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Public Economics

  • Enseignant(s):   C.Terrier  
  • Titre en français: Economie publiques
  • Cours donné en: anglais
  • Crédits ECTS: 6 crédits
  • Horaire: Semestre de printemps 2019-2020, 4.0h. de cours (moyenne hebdomadaire)
  •  séances
  • Formation concernée: Maîtrise universitaire ès Sciences en économie politique

 

Objectifs

Lectures – Wednesdays 8:30am-12am (Location: Anthropole 5093)

Professors

Camille Terrier (camille.terrier@unil.ch)

Maleke Fourati (Maleke.Fourati@unige.ch)

Teaching assistant

Ha My Bui (HaMy.Bui@unil.ch)

This course studies the role of the government in the economy. The aim is to provide an understanding of reasons for government intervention in the economy, analyzing the benefits of possible government policies, and the responses of economic agents to the government's actions. The first part of the course covers tax incidence, theories of optimal labor tax, labor supply responses to taxes, and responses of taxable income to taxes. The second part covers market failures and government interventions. After having focused on labor taxation in the first section, we will cover capital taxation and corporate taxation in the second part, as well as topics on externalities, public goods, development, and specific areas of public spending such as health insurance, retirement policies, unemployment insurance, or public spending on education. The last class will focus on experimental measures of preferences for redistribution.

The class will combine lectures from Profs Terrier and Fourati, presentations of recent research work by researchers in public economics, and presentations of research papers by students from the class.

Contenus

The classes will cover the following topics:

Part 1: Introduction and theory of optimal taxation

Class 1 (Feb 19): Introduction to public economics, taxes and transfers, theoretical and empirical tools

Class 2 (Feb 26): Tax incidence and optimal labor tax

Guest presentation by Hélène Benghalem on the taxation of temporary jobs.

Class 3 (March 4): Optimal labor tax

Class 4 (March 11): Labor supply response to taxes and responses of taxable income to taxes

Guest presentation by Matthias Krapf on behavioral responses to wealth taxes

Part 2: Market failures and government interventions

Class 5 (March 18): Capital taxation and corporate taxation

Class 6 (March 25): Special session on Thomas Piketty’s book “Capital in the 21st century”

Students will team up to present chapters of the book

Class 7 (April 1): Externalities and Public Goods

Class 8 (April 8): Public Economics and Development

Guest presentation by Léa Rouanet, Economist at the World Bank Africa Gender

Innovation Lab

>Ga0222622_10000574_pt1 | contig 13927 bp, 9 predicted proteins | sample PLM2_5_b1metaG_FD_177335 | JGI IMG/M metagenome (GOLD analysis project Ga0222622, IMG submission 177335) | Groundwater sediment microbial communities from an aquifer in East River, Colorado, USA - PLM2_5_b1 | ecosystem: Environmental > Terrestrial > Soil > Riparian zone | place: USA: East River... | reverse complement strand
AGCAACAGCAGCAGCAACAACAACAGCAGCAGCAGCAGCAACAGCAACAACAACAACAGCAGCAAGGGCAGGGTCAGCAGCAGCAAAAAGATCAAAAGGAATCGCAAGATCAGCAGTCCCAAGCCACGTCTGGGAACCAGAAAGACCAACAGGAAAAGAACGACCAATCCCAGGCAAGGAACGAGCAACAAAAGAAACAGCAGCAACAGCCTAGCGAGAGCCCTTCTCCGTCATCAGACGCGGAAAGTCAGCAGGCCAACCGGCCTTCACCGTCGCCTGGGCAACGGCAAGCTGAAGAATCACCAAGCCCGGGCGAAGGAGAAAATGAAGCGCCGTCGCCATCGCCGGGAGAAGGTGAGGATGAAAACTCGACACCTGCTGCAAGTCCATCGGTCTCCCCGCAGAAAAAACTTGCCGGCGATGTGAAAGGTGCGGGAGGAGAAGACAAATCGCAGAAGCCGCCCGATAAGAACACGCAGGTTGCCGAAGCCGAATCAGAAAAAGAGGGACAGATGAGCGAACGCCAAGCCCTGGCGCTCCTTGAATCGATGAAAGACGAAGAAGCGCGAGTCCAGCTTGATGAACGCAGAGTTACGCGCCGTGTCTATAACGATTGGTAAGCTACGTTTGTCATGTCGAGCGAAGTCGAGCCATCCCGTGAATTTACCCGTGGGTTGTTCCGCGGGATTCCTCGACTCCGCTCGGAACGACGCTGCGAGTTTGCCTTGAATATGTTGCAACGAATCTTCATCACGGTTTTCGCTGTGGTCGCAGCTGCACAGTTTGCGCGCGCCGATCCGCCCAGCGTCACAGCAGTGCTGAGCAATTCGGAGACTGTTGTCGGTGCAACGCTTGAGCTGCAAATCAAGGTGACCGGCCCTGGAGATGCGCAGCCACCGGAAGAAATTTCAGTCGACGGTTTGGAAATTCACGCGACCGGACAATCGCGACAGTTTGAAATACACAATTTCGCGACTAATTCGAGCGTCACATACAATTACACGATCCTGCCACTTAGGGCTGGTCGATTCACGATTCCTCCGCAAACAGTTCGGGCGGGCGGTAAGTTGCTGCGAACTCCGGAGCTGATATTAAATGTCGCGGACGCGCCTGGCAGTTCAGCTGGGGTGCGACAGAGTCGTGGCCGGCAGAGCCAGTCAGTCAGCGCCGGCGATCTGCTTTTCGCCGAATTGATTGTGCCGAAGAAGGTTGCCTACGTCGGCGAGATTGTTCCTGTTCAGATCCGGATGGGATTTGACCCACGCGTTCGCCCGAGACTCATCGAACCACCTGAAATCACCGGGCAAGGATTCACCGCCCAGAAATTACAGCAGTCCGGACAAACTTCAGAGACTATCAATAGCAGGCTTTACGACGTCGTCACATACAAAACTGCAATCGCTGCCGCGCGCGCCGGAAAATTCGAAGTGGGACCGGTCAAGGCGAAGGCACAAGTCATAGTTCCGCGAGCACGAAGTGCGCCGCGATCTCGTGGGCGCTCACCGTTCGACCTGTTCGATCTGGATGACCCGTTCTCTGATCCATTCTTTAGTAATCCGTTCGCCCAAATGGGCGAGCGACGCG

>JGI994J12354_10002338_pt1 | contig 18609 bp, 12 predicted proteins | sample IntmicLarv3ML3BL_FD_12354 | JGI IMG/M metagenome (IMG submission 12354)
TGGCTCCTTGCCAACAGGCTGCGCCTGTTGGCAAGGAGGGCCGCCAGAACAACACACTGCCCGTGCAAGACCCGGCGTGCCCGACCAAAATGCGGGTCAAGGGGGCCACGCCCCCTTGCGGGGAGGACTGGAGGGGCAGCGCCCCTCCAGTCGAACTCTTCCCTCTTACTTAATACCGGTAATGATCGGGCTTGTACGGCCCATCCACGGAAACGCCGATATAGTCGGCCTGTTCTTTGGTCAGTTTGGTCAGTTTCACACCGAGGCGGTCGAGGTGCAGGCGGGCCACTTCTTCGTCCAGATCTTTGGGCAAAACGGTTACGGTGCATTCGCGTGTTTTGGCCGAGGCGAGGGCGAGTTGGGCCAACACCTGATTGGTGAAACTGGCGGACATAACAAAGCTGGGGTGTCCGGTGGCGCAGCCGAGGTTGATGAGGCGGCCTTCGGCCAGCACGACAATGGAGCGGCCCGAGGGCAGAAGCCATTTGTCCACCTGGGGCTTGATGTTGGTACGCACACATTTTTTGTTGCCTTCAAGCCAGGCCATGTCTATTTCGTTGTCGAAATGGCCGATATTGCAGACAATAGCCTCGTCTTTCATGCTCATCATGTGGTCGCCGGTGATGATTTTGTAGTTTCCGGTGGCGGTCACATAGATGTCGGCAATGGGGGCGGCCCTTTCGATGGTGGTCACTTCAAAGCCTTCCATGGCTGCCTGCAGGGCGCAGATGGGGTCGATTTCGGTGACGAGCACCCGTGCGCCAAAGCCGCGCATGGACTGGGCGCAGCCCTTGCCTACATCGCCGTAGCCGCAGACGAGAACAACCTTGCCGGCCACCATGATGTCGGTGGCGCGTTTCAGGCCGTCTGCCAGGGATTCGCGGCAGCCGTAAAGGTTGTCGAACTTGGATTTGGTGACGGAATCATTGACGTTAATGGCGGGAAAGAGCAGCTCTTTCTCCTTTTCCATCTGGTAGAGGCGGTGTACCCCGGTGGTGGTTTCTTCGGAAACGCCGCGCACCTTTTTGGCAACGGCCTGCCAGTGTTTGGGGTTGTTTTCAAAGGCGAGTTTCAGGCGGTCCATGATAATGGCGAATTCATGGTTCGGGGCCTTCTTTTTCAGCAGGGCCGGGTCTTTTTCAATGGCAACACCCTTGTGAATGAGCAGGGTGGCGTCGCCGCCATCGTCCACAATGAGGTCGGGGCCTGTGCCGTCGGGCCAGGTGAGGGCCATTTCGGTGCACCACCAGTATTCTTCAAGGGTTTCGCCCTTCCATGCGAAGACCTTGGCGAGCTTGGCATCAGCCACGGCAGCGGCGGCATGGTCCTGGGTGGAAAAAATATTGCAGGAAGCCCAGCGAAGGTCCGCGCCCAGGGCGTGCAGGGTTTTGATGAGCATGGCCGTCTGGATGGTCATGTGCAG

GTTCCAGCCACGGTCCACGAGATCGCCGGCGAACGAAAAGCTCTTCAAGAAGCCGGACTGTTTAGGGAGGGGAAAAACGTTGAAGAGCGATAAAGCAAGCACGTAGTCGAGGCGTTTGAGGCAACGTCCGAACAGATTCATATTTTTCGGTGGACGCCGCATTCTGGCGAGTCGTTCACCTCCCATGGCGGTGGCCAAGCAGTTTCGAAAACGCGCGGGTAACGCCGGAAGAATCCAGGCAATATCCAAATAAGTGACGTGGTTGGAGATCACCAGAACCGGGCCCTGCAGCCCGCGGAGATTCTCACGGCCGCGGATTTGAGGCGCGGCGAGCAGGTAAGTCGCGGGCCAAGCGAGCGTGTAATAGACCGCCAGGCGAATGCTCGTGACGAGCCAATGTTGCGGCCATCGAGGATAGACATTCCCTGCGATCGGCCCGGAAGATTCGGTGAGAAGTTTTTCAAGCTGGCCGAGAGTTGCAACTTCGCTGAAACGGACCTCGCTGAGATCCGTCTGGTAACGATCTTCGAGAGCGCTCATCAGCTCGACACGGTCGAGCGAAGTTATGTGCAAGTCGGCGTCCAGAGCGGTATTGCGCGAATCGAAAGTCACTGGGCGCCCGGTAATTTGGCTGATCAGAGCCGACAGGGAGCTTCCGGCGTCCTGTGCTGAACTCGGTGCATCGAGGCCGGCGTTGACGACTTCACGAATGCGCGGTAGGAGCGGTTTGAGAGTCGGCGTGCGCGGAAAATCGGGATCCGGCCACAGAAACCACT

Class 9 (April 22): Social Insurance and Health Insurance

Class 10 (April 29): Cost / benefit analysis and Political Economy

Guest presentation by Johannes Buggle on migration and refugees.

Class 11 (May 6): Retirement Policies

Class 12 (May 13): Education Policies and Public Spending on Education

Presentation by Camille Terrier on the fiscal spillover effect of charter schools in the U.S.

Class 13 (May 20): Unemployment Insurance, Disability Insurance, and Workers’ Compensation

Guest presentation by Rafael Lalive on unemployment insurance

Class 14 (May 27): Preferences for redistribution and its experimental measures

Références

Jonathan Gruber, Public Finance and Public Policy, 6th edition, Macmillan, 2019 is an optional textbook (the slides follow the Gruber book).

The other readings discussed in the lecture notes can be found in the reference list for each lecture. The pdf of the papers will be posted on moodle.

Pré-requis

Students should be comfortable with undergraduate microeconomics and econometrics classes.

Evaluation

1ère tentative

Examen:
Ecrit 2 heures
Documentation:
Non autorisée
Calculatrice:
Autorisée avec restrictions
Evaluation:

The evaluation will consist of a final exam and in-class presentation:

- The final exam (2h) will cover the content of the classes. The grade will account for 75% of the final grade.

- Presentations (30 minutes). Students will present research papers in class. The presentations will last for 30 minutes. The grades received on these evaluations will account for 25% of the final grade. Evaluations criteria for these presentations will be presented in class.

Rattrapage

Examen:
Ecrit 2 heures
Documentation:
Non autorisée
Calculatrice:
Autorisée avec restrictions
Evaluation:

The retake exam will consist of 75% of the final grade. Presentation still accounts for the remaning 25%.



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